On the beginning of March 2016 a new vulnerability was disclosed. Name in code CVE-2016-0800, most commonly know as the DROWN Attack (Decrypting RSA with Obsolete and Weakened eNcryption). The vulnerability was reported by Nimrod Aviram and Sebastian Schinzel. This is a major security issue that does not work by attacking applications and vulnerabilities within software, but by exploiting the protocols and configurations directly on the server side.

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While any new vulnerability is a concern, this one is a huge issue as it could potentially provide an attacker with access to all communication between the affected server and the user. That could be a username and password, email addresses, banking information (such as account numbers and credit card details), messages and there’s even the suggestion that it can change what the user is actually seeing on the website(s) that the server powers.

Who is vulnerable to CVE-2016-0800?

This vulnerability can affect HTTPS as well as other services (cryptographic protocols) that use SSL (Secure Sockets Layer) and TLS (Transport Layer Security). Specifically, DROWN works by exploiting misconfigurations where the server supports SSLv2 - which was developed in the 1990s - and the hackers use the intercepted information to decrypt modern TLS connections. Despite the known security issues with SSL version 2, as it is not widely used, it has also been widely ignored and unchecked.

This attitude towards SSLv2 is perhaps why an estimated 11 million websites are at risk of being affected by DROWN. And this isn’t just smaller sites either, as the sites of Yahoo, BuzzFeed, Weibo, Flickr and more were all deemed vulnerable by researchers when the vulnerability was first reported at the beginning of March. These sites may have acted to address the vulnerability since.

How to protect against it?

To find out if your site or service is at risk of DROWN, there is a vulnerability test available on the official vulnerability's website which will analyse your servers and let you know if you are vulnerable. If it does appear that your site/service is vulnerable then you will need to make sure that all of your servers – including your web servers, IMAP servers and POP servers – are not using SSLv2 connections.

For organisations that are PCI DSS compliant, if your compliance is constantly kept up to date then it is highly unlikely that you are at risk of DROWN. And, becoming PCI DSS compliant is also an effective way of protecting yourself against it.

This is because the PCI DSS requires that organisations that have a public-facing server within the scope must be quarterly scanned by an Approved Scanning Vendor (ASV). If your server(s) do support SSLv2 then the scan carried out by the ASV will automatically return a ‘fail’ and it means that your organisation is not compliant with PCI DSS requirement 11.2.2:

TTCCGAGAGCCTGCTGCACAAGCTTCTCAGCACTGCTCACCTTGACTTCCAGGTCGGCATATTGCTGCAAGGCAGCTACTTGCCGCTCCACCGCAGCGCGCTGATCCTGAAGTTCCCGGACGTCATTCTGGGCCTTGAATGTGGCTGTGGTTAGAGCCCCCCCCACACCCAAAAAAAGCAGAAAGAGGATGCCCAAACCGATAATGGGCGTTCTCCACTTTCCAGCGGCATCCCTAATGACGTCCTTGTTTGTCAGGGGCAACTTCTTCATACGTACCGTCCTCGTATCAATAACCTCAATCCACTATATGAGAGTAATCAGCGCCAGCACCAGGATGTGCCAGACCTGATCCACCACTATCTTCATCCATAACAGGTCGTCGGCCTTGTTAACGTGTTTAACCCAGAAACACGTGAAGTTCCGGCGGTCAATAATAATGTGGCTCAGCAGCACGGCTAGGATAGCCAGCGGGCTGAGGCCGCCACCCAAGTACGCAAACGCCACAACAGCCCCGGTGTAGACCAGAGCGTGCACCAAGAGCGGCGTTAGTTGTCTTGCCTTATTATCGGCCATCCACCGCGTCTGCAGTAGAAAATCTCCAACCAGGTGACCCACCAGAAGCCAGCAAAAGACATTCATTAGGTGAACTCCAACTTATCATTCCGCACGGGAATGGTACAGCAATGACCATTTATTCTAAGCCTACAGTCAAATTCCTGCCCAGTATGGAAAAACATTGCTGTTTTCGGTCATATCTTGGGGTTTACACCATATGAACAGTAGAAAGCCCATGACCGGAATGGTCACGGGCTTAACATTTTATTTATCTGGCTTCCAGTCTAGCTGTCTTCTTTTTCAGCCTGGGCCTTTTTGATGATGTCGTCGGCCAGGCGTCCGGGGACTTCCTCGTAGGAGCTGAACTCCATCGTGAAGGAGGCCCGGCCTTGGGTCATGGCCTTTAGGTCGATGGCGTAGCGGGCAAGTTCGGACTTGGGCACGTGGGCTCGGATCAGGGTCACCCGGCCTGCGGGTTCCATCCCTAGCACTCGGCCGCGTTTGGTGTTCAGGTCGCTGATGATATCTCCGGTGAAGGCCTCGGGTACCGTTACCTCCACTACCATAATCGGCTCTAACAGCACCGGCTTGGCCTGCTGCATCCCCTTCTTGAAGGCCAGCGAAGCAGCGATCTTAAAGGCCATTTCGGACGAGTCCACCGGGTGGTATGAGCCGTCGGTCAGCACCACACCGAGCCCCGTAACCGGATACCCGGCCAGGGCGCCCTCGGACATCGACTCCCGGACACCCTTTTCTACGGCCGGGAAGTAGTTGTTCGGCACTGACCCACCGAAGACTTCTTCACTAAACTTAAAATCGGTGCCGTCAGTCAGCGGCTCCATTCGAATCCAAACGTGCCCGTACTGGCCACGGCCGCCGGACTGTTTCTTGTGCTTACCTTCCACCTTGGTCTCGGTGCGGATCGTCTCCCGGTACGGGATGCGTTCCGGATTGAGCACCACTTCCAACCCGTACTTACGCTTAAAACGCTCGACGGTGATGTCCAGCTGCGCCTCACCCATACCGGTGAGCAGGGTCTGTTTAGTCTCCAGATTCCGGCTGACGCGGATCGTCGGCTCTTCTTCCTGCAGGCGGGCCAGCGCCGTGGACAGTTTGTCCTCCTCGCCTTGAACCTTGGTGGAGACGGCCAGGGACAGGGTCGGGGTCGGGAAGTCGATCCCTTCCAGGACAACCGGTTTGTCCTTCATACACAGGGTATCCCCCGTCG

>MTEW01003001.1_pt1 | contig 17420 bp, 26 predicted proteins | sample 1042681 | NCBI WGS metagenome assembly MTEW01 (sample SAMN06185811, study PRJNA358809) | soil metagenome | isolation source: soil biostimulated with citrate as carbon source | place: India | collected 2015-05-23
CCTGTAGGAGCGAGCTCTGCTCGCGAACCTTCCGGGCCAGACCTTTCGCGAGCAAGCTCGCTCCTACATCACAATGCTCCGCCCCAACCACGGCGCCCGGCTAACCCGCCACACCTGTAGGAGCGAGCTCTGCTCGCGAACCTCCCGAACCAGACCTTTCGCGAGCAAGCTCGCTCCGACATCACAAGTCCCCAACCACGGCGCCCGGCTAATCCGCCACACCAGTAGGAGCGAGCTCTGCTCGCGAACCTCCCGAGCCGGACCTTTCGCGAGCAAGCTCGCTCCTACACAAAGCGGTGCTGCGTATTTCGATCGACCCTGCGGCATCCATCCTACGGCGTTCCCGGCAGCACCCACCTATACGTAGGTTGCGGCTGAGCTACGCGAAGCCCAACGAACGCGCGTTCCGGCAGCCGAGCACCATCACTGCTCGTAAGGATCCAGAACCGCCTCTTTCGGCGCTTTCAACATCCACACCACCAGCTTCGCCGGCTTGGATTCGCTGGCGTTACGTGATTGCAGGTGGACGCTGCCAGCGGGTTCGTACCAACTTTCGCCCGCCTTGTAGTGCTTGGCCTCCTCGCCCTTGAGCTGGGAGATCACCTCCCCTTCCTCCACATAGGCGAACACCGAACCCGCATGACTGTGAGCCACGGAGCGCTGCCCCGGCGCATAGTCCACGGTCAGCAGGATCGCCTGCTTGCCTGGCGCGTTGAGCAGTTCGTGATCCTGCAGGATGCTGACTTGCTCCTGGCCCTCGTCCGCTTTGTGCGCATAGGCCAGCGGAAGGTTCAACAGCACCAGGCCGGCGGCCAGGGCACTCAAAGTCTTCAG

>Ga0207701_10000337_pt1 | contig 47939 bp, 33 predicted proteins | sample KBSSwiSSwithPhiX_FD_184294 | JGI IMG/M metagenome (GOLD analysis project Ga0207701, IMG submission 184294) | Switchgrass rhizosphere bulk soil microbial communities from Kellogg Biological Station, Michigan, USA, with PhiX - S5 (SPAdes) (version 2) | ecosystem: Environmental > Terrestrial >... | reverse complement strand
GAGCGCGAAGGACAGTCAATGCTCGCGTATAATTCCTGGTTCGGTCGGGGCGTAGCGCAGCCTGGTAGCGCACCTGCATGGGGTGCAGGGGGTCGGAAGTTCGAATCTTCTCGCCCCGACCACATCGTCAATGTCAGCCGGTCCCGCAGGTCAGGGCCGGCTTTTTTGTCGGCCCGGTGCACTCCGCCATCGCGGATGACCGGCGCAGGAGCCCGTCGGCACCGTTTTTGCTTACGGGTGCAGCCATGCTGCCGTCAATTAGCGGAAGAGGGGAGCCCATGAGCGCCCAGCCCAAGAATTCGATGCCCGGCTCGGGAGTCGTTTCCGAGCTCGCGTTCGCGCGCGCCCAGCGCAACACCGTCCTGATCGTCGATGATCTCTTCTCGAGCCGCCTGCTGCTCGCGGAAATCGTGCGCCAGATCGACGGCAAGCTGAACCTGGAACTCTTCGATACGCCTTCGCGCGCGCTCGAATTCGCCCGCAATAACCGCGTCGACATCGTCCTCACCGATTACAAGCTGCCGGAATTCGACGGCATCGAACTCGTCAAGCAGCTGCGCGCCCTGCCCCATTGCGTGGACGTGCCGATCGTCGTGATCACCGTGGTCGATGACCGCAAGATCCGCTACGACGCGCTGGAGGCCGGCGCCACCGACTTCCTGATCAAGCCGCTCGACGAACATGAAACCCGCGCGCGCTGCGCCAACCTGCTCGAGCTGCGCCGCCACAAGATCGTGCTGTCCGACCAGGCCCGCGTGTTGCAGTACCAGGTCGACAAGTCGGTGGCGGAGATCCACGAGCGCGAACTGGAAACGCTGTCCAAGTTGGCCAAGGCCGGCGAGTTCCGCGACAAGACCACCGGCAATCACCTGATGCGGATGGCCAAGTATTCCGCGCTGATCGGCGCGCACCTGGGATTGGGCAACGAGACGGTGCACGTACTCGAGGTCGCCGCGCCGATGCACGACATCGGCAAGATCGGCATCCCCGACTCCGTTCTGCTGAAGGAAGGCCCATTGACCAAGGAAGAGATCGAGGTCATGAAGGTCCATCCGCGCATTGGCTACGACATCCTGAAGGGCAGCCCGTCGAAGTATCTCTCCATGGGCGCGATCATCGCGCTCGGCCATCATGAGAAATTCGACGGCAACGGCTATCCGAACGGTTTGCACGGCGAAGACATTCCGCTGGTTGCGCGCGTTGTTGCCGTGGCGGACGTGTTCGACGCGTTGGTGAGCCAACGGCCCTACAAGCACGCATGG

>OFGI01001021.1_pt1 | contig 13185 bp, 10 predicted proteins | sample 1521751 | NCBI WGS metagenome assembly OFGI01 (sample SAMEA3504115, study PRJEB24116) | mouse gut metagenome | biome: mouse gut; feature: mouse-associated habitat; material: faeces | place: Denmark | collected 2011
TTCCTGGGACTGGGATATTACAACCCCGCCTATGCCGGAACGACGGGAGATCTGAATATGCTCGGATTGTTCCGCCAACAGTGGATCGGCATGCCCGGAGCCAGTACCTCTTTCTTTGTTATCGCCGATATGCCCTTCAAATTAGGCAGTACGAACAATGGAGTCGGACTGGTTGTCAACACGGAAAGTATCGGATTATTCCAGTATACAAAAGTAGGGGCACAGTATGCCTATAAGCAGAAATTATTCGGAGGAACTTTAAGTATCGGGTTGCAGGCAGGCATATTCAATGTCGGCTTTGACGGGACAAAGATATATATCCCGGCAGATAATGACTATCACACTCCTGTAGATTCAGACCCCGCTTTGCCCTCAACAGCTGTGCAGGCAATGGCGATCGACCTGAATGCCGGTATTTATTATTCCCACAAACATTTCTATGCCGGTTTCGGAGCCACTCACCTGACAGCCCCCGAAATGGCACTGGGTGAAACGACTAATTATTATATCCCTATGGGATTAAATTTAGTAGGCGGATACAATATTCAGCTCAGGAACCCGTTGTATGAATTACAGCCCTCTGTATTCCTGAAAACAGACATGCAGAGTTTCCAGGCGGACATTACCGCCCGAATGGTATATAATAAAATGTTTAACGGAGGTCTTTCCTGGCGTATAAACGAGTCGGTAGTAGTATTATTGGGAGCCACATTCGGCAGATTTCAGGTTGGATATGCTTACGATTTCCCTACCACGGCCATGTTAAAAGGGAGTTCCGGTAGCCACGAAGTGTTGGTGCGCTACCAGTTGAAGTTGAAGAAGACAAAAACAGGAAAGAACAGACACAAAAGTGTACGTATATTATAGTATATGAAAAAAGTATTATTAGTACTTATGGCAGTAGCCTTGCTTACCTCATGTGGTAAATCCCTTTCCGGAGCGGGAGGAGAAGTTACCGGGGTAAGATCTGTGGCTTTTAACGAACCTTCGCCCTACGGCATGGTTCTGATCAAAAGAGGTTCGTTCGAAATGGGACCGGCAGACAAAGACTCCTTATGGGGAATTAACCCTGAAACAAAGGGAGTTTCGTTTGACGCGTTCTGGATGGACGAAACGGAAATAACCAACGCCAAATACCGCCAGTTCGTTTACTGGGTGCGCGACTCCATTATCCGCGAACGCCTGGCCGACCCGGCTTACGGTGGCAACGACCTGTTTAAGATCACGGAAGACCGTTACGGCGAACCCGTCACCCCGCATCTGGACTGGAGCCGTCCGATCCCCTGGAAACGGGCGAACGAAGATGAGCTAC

Perform quarterly external vulnerability scans, via an Approved Scanning Vendor (ASV) approved by the Payment Card Industry Security Standards Council (PCI SSC). Perform rescans as needed, until passing scans are achieved

While the ASV/SSLv2 test has been in place for quite some time, the PCI Security Standards Council (which is responsible and regularly updates the PCI DSS) is still continuing the fight against poor encryption. Recently, the Council released PCI DSS 3.1 which was specifically designed to address the vulnerabilities with SSL and early TLS.

PCI DSS best practices will help your organisation.

In order to continue being compliant, organisations must migrate and use a stronger level of encryption - TLS 1.1 or higher; though the switch to version 1.2 is recommended. The deadline for the migration has been postponed by the Council, but in the light of the recently discovered vulnerabilities, we feel that the switch should be taken more seriously.

Exploitations and vulnerabilities with SSL and early TLS could pop up when you least expect and though the deadline for migration is June 2018, it’s better to work to protect your organisation against them now, before it’s too late.

Migration also has many aspects to it, as organisation have to ensure that they “identify all system components and data flows relying on and/or supporting the vulnerable protocols”, outline a migration project plan - which includes steps and timeframes for updates - along with several other vital steps. Choose a team of experienced IT security professionals and QSA (Qualified Security Assessors) who can help with this key step, acquire the right tools to keep your compliance under control at all times.

Igor Mancini

Written by Igor Mancini

Marketing Director at Advantio. The articles published in the Advantio Blog have the goal of supporting our mission: making IT Security simple for everyone.

My intention is to discuss IT Security related topics with the eyes of a non technical person, speaking a simple language and trying to show to the readers the benefit of IT Security best practices.